Grace Colucci, of Long Island, N.Y., protests at the NRSC headquarters on Monday with a group from FreedomWorks to demand that the NRSC stay out of Sen. Orrin Hatch's re-election campaign.
Walsh also noted that Hatch is vice chairman of the NRSC and lauded his role in trying to help the GOP win back Senate control. "Cornyn is proud to support him,” Walsh said, speaking about NRSC Chairman John Cornyn (Texas).
FreedomWorks is already mobilizing activists on the ground and throughout the country around the opportunity to pick up another seat for their wing of the Republican Party. The group is using the same strategy it employed to help oust Bennett, recognized as one of the first electoral casualties of the tea party movement.
Bennett was one of five candidates that received the NRSC’s maximum donation in 2010 — more than $42,000 — but it was not enough to beat back conservative challenger Mike Lee, who earned more support at the convention to advance to the general election. Lee is now the state’s junior Senator.
Activists argue that Hatch is not conservative enough for the emerging small-government Republican electorate, despite a near 90 percent lifetime vote rating from the American Conservative Union. Instead, they are looking to Rep. Jason Chaffetz, a two-term Congressman from the state’s 3rd district, who has repeatedly expressed interest in challenging Hatch.
At the state party’s convention earlier this month, FreedomWorks rented a booth featuring “Retire Hatch” signs. It plans to run TV and radio ads in the state encouraging its supporters to attend local caucuses next year and elect delegates to the convention who will vote Hatch out.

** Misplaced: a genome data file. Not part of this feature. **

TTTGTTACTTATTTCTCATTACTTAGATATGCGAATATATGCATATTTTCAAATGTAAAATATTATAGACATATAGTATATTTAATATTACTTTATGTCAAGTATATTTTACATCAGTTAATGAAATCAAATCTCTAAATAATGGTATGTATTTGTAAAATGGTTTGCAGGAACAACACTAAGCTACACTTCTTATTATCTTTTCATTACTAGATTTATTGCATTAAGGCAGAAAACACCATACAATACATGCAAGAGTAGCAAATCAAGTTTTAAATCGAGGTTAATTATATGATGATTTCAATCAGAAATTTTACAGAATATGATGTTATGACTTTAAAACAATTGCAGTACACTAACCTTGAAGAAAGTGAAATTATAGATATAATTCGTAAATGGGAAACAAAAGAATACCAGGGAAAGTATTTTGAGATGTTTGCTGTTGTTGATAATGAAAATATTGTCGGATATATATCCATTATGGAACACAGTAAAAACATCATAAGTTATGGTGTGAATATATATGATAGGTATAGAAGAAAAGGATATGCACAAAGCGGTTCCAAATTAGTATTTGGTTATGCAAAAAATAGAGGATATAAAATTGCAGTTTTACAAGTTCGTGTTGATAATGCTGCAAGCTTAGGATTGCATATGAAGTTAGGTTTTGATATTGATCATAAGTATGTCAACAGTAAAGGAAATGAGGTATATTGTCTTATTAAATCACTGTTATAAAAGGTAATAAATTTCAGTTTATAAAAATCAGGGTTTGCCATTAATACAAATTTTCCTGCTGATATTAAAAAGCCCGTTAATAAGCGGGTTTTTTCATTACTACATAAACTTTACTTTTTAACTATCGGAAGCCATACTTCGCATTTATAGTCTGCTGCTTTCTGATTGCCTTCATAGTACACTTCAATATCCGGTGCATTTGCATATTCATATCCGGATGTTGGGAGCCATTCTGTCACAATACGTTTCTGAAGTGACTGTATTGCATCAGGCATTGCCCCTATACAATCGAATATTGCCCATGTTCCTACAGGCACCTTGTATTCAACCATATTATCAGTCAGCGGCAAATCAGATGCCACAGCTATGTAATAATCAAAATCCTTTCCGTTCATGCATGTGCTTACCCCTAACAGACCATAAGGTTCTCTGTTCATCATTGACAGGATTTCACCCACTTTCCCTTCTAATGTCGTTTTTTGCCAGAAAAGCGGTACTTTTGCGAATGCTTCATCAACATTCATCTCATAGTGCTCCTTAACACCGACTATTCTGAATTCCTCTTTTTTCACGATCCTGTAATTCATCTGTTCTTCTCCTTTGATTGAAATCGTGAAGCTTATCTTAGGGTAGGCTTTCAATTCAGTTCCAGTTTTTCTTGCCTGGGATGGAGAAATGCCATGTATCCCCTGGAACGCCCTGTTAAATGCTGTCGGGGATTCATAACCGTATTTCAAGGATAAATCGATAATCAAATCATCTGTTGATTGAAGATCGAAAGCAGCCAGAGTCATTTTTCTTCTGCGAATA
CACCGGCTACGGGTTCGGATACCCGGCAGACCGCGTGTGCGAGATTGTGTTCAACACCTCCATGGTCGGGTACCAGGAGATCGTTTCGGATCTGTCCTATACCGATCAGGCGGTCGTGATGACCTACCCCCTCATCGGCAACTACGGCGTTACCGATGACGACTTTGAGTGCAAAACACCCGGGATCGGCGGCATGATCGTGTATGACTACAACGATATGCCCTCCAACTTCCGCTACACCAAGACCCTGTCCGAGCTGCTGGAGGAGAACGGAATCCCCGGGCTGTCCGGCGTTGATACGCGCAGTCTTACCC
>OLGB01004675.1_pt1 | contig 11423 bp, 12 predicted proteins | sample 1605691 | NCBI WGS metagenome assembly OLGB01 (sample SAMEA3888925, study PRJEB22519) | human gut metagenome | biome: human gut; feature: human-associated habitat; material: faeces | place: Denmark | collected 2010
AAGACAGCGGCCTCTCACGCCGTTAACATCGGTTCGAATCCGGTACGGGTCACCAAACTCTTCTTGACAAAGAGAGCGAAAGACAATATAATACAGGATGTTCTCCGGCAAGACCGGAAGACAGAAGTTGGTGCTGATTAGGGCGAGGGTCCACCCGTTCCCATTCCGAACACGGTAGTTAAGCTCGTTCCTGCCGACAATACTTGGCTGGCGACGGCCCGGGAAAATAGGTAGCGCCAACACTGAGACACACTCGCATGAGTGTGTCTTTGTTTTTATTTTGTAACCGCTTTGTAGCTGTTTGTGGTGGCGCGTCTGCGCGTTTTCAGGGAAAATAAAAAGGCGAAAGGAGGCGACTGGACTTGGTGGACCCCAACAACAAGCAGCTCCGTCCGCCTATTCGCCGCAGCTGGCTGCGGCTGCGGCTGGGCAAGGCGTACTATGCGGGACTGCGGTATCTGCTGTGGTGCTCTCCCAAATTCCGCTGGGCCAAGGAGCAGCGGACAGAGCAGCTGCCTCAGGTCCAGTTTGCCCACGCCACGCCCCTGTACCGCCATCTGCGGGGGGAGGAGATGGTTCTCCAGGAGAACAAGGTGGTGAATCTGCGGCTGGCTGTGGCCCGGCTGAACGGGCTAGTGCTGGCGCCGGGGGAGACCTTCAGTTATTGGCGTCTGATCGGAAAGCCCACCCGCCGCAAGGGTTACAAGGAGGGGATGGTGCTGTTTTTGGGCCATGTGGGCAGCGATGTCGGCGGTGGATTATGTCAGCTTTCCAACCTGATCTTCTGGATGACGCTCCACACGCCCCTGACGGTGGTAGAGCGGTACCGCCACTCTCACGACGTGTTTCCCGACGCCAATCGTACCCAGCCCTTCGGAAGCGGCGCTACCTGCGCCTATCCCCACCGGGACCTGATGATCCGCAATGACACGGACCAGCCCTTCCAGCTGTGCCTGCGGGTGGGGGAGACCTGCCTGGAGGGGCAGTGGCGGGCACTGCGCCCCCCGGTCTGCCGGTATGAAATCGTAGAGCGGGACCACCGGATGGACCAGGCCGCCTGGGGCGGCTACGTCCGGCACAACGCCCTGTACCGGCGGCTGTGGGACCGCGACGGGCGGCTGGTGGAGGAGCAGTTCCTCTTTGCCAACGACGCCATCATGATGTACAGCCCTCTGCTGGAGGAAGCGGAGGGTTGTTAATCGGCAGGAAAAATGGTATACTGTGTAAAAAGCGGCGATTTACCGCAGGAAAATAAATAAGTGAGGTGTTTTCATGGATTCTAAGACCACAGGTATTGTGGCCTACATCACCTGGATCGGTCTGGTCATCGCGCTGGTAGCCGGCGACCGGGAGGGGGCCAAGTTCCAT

The NRSC policy is to support incumbents in all primary challenges. But given the committee’s support of more establishment types in open-seat GOP primaries, its backing might not help Hatch with a challenge from the grass roots.
Lois Lerner, director of exempt organizations for the IRS, arrives for a House Oversight and Government Reform Committee hearing on the investigation of the IRS' targeting of political groups. Lerner invoked her Fifth Amendment right to not testify and caused a protest from some committee members when she offered an opening statement and engaged in dialogue with members before invoking the right.
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